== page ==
*I watched Hellboy earlier that afternoon for another podcast and X-Men's quick pace and near-complete lack of "let's check the time" moments was a great contrast. The movie is rarely if ever boring and moves along at a nice clip.
*The film's got a holy trinity of Jackman, Stewart, and McKellan in terms of good actors. Paquin, despite being born in Canada and growing up in New Zealand, does a good job playing the Mississippi-born Rogue. Paquin plays Louisiana's Sookie Stackhouse in the True Blood series, so it seems she was always able to do a good job playing Southern women.
*There's a fair amount of character growth in the film. Wolverine grows out of being a loner "living from day to day" and sustaining himself by cage-fighting, while some incidents that happen at the end of the film show that the X-Men, though they'd never become terrorists or hate normal people, might be a bit more tolerant of Magneto's militancy than they were before. Jean Grey (Famke Janssen) learns to overcome her self-doubt about her abilities when an injury to Xavier forces her to use the telepathy-amplifying Cerebro. Even Senator Kelly, although he doesn't do the "mutants are human beings" Heel-Face Turn of the animated series I watched as a child, does show signs of overcoming his prejudice.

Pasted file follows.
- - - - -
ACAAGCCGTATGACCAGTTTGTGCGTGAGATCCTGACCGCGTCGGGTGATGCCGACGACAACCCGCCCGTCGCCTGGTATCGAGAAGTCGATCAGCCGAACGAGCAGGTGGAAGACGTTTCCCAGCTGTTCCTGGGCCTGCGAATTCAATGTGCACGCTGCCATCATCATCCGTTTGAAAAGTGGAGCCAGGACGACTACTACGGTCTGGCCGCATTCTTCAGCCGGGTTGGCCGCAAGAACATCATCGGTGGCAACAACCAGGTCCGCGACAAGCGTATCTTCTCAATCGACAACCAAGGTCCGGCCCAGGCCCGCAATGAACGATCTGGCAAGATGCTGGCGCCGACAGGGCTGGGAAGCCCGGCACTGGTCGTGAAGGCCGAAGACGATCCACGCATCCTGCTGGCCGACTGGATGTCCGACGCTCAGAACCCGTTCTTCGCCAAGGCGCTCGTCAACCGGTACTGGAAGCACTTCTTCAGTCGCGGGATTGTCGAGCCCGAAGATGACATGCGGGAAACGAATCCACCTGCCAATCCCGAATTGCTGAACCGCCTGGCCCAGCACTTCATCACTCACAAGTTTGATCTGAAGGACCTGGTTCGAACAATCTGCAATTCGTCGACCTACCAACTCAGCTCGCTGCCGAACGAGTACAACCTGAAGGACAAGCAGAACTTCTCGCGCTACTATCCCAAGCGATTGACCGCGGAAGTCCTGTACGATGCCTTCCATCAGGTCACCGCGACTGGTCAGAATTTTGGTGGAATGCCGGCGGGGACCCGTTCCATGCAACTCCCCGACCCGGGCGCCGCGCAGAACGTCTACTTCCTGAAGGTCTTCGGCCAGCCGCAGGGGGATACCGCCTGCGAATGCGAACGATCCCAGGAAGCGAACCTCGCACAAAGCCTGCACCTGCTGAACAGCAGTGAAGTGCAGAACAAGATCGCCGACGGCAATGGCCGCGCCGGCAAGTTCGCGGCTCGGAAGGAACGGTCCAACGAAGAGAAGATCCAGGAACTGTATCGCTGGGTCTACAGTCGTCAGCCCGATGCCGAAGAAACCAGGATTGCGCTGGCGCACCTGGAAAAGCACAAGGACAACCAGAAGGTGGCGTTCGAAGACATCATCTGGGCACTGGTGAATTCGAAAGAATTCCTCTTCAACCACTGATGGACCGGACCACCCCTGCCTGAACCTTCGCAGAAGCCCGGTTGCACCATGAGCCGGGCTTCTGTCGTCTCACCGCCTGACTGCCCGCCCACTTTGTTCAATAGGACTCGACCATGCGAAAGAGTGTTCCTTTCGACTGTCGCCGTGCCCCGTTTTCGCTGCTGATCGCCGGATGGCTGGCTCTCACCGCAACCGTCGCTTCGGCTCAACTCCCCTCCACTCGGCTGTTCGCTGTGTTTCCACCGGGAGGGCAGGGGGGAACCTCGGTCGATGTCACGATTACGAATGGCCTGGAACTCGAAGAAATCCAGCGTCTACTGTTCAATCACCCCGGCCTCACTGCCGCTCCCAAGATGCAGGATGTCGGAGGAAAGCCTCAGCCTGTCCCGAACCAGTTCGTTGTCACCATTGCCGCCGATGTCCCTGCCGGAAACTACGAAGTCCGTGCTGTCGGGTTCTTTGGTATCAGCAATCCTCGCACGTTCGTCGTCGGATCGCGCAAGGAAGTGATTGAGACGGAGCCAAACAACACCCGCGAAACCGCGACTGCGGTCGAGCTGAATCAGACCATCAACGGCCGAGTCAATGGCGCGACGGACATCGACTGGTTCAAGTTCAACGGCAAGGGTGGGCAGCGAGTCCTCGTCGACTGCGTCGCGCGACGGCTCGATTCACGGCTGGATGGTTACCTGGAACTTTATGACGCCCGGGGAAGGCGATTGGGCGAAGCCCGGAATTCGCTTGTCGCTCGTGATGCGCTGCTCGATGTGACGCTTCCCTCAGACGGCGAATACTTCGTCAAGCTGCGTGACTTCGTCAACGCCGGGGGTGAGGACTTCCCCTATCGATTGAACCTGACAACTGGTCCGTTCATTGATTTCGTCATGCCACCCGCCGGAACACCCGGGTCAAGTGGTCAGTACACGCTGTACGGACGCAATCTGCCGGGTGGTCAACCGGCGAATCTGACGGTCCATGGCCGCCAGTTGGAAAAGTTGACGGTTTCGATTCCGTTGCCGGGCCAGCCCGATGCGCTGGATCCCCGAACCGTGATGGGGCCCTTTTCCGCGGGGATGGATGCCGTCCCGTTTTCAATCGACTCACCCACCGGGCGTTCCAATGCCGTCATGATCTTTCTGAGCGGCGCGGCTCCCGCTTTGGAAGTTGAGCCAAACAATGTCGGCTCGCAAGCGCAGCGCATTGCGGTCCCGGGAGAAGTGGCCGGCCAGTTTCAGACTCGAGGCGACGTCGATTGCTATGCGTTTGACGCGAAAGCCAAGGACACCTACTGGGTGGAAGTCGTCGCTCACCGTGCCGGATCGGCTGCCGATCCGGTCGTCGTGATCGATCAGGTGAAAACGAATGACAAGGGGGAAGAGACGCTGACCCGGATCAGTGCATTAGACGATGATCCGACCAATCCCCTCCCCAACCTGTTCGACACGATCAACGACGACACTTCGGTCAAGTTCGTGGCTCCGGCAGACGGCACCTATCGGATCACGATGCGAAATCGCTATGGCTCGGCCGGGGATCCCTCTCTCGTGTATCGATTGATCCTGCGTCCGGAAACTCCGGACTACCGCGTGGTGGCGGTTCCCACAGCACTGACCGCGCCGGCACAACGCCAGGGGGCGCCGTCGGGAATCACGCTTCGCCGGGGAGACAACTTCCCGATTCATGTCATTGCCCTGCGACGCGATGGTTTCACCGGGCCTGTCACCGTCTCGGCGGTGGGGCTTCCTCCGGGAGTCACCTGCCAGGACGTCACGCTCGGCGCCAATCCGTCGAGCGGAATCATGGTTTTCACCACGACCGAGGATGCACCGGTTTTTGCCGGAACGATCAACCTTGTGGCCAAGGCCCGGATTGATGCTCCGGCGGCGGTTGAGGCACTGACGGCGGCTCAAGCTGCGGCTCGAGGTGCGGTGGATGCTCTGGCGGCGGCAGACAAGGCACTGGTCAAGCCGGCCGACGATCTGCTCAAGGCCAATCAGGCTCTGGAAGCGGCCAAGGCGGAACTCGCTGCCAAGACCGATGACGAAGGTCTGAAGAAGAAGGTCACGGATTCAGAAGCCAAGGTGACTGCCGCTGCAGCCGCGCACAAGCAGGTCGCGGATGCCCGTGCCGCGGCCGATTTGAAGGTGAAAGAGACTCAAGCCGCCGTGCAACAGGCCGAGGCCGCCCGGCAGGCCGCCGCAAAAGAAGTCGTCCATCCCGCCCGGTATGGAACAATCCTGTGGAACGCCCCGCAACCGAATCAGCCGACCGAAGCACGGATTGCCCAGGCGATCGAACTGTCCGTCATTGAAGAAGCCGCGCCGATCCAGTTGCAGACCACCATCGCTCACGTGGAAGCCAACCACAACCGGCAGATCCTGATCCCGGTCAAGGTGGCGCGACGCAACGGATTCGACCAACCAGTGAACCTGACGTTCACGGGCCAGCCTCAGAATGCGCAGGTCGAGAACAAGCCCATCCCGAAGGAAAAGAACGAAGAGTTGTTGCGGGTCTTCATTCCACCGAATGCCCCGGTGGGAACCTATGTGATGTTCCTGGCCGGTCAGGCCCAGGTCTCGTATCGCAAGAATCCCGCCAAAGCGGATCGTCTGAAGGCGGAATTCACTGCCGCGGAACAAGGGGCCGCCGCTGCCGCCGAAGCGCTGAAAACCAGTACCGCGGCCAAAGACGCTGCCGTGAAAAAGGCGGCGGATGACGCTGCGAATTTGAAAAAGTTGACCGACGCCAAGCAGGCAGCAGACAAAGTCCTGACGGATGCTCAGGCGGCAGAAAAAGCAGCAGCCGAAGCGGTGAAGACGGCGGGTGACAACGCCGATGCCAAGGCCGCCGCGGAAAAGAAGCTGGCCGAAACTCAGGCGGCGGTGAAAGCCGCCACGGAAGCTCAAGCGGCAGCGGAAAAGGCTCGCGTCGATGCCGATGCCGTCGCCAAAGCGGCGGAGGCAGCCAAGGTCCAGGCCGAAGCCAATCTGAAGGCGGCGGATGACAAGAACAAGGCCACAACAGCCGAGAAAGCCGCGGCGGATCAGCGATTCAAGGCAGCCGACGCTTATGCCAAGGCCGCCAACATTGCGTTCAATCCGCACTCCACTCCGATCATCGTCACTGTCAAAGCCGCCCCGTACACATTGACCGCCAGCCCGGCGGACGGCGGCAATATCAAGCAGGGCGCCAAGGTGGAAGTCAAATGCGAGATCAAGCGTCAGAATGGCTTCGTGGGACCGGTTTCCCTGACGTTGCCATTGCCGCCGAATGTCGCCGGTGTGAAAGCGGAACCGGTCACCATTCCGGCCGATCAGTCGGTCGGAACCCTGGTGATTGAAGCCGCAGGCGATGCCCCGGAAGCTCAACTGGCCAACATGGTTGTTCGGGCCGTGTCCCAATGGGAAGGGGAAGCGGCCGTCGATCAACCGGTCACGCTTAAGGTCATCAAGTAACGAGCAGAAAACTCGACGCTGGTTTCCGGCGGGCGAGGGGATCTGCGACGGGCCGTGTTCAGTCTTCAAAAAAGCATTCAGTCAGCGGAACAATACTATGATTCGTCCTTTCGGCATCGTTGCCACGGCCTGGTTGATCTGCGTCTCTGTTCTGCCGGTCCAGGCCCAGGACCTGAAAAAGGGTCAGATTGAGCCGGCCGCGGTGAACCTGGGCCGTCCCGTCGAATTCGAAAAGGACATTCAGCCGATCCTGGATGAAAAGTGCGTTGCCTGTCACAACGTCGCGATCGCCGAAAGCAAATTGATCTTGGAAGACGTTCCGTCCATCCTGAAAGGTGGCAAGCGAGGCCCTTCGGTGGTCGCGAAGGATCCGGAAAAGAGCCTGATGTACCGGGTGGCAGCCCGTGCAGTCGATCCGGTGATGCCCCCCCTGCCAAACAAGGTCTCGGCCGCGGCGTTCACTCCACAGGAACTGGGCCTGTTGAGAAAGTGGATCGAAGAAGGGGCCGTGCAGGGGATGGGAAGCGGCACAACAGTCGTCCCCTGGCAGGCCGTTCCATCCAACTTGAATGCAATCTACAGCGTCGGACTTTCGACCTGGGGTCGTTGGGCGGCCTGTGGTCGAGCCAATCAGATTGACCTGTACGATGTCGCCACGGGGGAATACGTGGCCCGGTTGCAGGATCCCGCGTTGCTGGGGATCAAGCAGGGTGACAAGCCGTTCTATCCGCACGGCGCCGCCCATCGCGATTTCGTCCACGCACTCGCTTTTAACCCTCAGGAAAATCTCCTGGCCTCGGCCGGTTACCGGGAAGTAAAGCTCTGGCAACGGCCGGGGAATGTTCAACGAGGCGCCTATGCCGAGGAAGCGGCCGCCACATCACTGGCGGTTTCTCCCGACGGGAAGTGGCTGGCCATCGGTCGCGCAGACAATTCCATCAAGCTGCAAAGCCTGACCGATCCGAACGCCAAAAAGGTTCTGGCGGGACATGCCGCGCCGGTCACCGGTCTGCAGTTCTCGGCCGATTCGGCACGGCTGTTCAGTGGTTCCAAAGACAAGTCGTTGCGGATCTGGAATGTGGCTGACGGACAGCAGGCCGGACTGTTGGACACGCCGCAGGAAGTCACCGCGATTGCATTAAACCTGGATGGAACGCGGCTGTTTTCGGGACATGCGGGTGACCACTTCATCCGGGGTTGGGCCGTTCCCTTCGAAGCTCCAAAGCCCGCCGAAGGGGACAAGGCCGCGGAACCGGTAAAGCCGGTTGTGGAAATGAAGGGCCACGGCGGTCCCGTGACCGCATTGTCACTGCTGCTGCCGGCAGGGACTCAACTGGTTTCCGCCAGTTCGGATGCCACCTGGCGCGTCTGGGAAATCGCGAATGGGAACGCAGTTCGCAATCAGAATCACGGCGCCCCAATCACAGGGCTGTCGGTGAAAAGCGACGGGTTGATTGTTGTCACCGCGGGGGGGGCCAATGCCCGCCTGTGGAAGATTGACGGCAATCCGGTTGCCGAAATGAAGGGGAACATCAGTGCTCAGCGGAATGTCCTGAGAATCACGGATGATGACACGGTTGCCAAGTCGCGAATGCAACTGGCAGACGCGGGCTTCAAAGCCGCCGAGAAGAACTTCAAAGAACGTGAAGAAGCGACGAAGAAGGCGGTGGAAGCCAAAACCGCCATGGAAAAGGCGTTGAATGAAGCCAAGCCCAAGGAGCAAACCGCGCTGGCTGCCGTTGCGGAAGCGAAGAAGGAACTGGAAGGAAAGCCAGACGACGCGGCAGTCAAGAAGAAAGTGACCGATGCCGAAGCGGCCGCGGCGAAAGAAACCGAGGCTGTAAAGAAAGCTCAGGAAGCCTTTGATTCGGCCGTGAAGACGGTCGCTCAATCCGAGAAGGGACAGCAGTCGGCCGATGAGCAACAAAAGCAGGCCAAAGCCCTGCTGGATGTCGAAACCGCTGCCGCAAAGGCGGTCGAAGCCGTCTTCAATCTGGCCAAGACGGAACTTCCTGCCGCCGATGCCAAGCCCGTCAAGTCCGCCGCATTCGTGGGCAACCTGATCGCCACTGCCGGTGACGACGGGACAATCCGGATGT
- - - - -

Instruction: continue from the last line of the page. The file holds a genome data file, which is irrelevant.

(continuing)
*Magneto calls his organization "The Brotherhood of Mutants," in contrast to the original comic's "Brotherhood of Evil Mutants." Nobody ever thinks they're evil--in his mind he's trying to protect mutants from another Holocaust by any and all means, and his plan in the film isn't especially evil by the standards of comic-book villain schemes. No details though--that would be spoilers.